With the Indian team winning the Champions Trophy, following their comprehensive decimation of Australia 4-0 at home, the volatile Indian fan and media might finally accept Duncan Fletcher as a good coach, having raised a united call for his axing after India went down 2-1 in the home Test series versus England last year. In sharp contrast to Fletcher, Micky Arthur, who had presided over Australia's 4-0 'whitewash' of India in 2011-12 - and a not far from honourable 1-0 loss to the number one-ranked South African team at home in 2012 - finds himself ousted, allegedly for things deeper than on-field results. If things had been smooth on the field, however, it would be difficult to see Cricket Australia sacking their head coach, especially two weeks before the Ashes, regardless of certain players' off-field shenigans. My take, and it is a commonsense one, is that the ebbing and flowing of the Indian and Australian national teams' fortunes have had far more to do with the fact that these teams are in transition rather than the credentials or the capability of the men coaching - or, if you like the corporate-sounding football term, managing - them

First, consider India's showing Downunder in 2011-12 - assuming , rather preposterously, that their 4-0 Test series loss in England was an aberration caused by the injury to one Zaheer Khan - which was a non-showing, except for Virat Kohli's belated less-than-consolation hundred at Adelaide, and Zaheer Khan's incisive spells with the new ball throughout the series.  During the course of it, Laxman forgot he was playing (in) Australia for a change. Dravid found new ways of getting bowled.  Tendulkar, for all the sweet contraries his fans would sell you, did not look like getting anything substantial after his tantalising piece at the Melbourne Cricket Ground. Sehwag got out more than he batted. Gambhir, except for a counterattacking 80-odd at Sydney, kept courting first, second, third slips and gully, in turns. 

A contest that was billed as the battle between India's batting masters and Australia's young battery of fast men was reduced to an Australian parade, just after the third afternoon of the Boxing Day Test .You could argue that it was Fletcher's fault that the team never played Rohit Sharma, who has been backed by Ian Chappell for years, and who could not have returned worse performances with the bat than Dravid, Laxman or Sehwag did during the series. However, to suggest that that non-decision was responsible for India's hiding is like saying that an absent star in the sky was responsible for someone's breaking up with their spouse. The point is this was a team whose batting spine had displayed clear signs of frailty and ineptitude in England; in Australia, the spine was clinically dismantled by a set of young bowlers who were mean, accurate and genuinely quick.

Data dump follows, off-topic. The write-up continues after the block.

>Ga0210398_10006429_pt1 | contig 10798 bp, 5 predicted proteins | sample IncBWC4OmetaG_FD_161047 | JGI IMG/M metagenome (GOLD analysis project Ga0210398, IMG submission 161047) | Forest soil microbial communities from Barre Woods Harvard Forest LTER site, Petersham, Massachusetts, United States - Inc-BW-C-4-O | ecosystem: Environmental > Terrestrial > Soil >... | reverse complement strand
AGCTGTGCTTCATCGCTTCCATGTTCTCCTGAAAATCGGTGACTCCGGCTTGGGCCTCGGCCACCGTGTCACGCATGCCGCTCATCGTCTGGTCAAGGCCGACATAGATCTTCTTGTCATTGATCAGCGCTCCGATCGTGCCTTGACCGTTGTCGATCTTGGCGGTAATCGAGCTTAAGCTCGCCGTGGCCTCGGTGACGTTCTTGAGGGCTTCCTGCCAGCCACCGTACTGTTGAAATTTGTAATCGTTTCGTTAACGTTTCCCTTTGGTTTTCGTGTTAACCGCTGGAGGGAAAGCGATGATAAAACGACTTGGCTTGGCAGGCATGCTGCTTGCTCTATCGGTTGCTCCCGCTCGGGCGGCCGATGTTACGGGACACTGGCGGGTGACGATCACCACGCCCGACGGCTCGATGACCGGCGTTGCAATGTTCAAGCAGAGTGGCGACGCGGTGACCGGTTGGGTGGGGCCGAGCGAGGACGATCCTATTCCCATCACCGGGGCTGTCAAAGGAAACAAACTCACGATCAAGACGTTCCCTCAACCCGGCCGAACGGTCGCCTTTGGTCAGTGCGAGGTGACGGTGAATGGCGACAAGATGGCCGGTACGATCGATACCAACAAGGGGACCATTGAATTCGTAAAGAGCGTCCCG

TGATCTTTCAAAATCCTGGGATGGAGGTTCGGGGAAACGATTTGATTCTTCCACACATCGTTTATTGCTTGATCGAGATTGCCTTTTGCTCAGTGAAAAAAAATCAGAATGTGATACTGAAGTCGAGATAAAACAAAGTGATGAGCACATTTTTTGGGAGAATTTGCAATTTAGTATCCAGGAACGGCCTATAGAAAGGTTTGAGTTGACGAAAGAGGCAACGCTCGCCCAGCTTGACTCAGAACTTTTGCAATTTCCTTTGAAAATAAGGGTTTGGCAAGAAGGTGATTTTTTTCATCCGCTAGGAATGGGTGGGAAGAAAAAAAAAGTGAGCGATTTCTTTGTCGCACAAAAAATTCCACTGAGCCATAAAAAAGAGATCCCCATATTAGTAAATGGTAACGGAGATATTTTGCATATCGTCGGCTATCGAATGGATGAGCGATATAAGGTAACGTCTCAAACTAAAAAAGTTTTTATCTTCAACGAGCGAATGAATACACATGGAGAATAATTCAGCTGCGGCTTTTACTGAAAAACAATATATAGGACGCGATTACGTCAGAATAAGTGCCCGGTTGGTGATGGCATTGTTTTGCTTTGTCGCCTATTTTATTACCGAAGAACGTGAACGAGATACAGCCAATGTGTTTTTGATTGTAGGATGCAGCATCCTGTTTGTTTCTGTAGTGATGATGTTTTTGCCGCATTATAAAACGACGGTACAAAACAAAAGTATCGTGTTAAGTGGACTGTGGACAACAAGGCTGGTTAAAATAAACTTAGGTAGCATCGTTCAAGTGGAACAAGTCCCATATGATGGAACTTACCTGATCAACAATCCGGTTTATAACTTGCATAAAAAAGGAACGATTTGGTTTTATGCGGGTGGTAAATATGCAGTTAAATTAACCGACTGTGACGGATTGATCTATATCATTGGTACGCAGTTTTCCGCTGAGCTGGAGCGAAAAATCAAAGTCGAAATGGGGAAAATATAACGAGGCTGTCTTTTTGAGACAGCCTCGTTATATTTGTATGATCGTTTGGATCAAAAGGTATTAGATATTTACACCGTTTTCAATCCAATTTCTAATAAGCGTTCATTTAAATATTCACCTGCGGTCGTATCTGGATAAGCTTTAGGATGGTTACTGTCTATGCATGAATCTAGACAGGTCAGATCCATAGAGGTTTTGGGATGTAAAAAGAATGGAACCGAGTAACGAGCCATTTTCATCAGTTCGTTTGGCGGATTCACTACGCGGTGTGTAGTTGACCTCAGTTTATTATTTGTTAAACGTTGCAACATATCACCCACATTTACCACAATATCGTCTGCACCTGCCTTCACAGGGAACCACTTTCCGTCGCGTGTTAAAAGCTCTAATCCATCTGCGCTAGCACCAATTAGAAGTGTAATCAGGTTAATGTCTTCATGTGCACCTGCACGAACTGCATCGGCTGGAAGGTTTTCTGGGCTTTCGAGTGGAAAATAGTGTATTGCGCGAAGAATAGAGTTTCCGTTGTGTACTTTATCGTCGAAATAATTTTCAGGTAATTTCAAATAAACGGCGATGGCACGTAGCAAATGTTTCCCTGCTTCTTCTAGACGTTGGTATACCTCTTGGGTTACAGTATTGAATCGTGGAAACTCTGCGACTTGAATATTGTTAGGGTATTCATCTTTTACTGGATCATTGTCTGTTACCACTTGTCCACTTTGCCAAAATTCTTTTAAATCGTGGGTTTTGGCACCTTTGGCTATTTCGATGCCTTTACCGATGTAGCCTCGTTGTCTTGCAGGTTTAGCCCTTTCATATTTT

If India's problem in Australia was a batting engine approaching its last miles, Australia's problem when they reached India in 2013 was a batting engine, whose parts were still getting adjusted towards working together: even Michael Clarke was not sure what his best position was in the Hussey-less, Ponting-less batting order until the third Test came around. And lo, how the Indian and media fans loved to see the Australian batsmen fail - revenge they called it, never mind M.S. Dhoni does not believe in revenge in sport - and how we tittered when the 'homework-gate' added to our fun! 

The series in India was, in almost every way, the hosts' perfect reply to the series they had played in Australia: Clarke's hundred in the first Test at Chennai was Australia's only three figure score just like Kohli's was India's lone ton in the 2011-12 Australian summer; all the big scores - including two double hundreds - were recorded by Indian batsmen here, while Clarke had plundered a double hundred followed by a triple to add to Ponting's double there; and as James Pattinson toiled alone in the Indian heat, one remembered Zaheer Khan's masterful swing bowling which came to no avail, thanks to some ordinary back-up bowling and defensive field placements from a captain who looked like he had the flight home in mind half-way into the series. Australia failed to win /draw a Test in India like India had in Australia. However, to blame Mickey Arthur for the capitulation of an Australian team without the services of two of its premier batsmen, both experienced in subcontinent conditions, any experienced  spinner and, in hindsight, fast bowlers who knew how to restrict local stroke makers on Indian patches, is grossly unfair.

Ironically, the two teams had found opposite paths to disaster: the Indians had taken too old a team to Australia - thanks to the Kris Srikkanth-led selection committee which was blind to the portents sprinkled during the England summer in 2011 - and lost badly. The Australians, compelled by retirements, had fielded a team with many fledglings an India, a formidable assignment even in this age of great hotels, dependable food and the IPL, and were served a taste of their (once) own medicine. One team suffered due to lack of succession planning; the other languished because of the lack of skill and wisdom in players who replaced Ponting and Hussey, especially in conditions so different from home. Even Shakuni, I think, would have struggled to have much impact as a coach under such circumstances.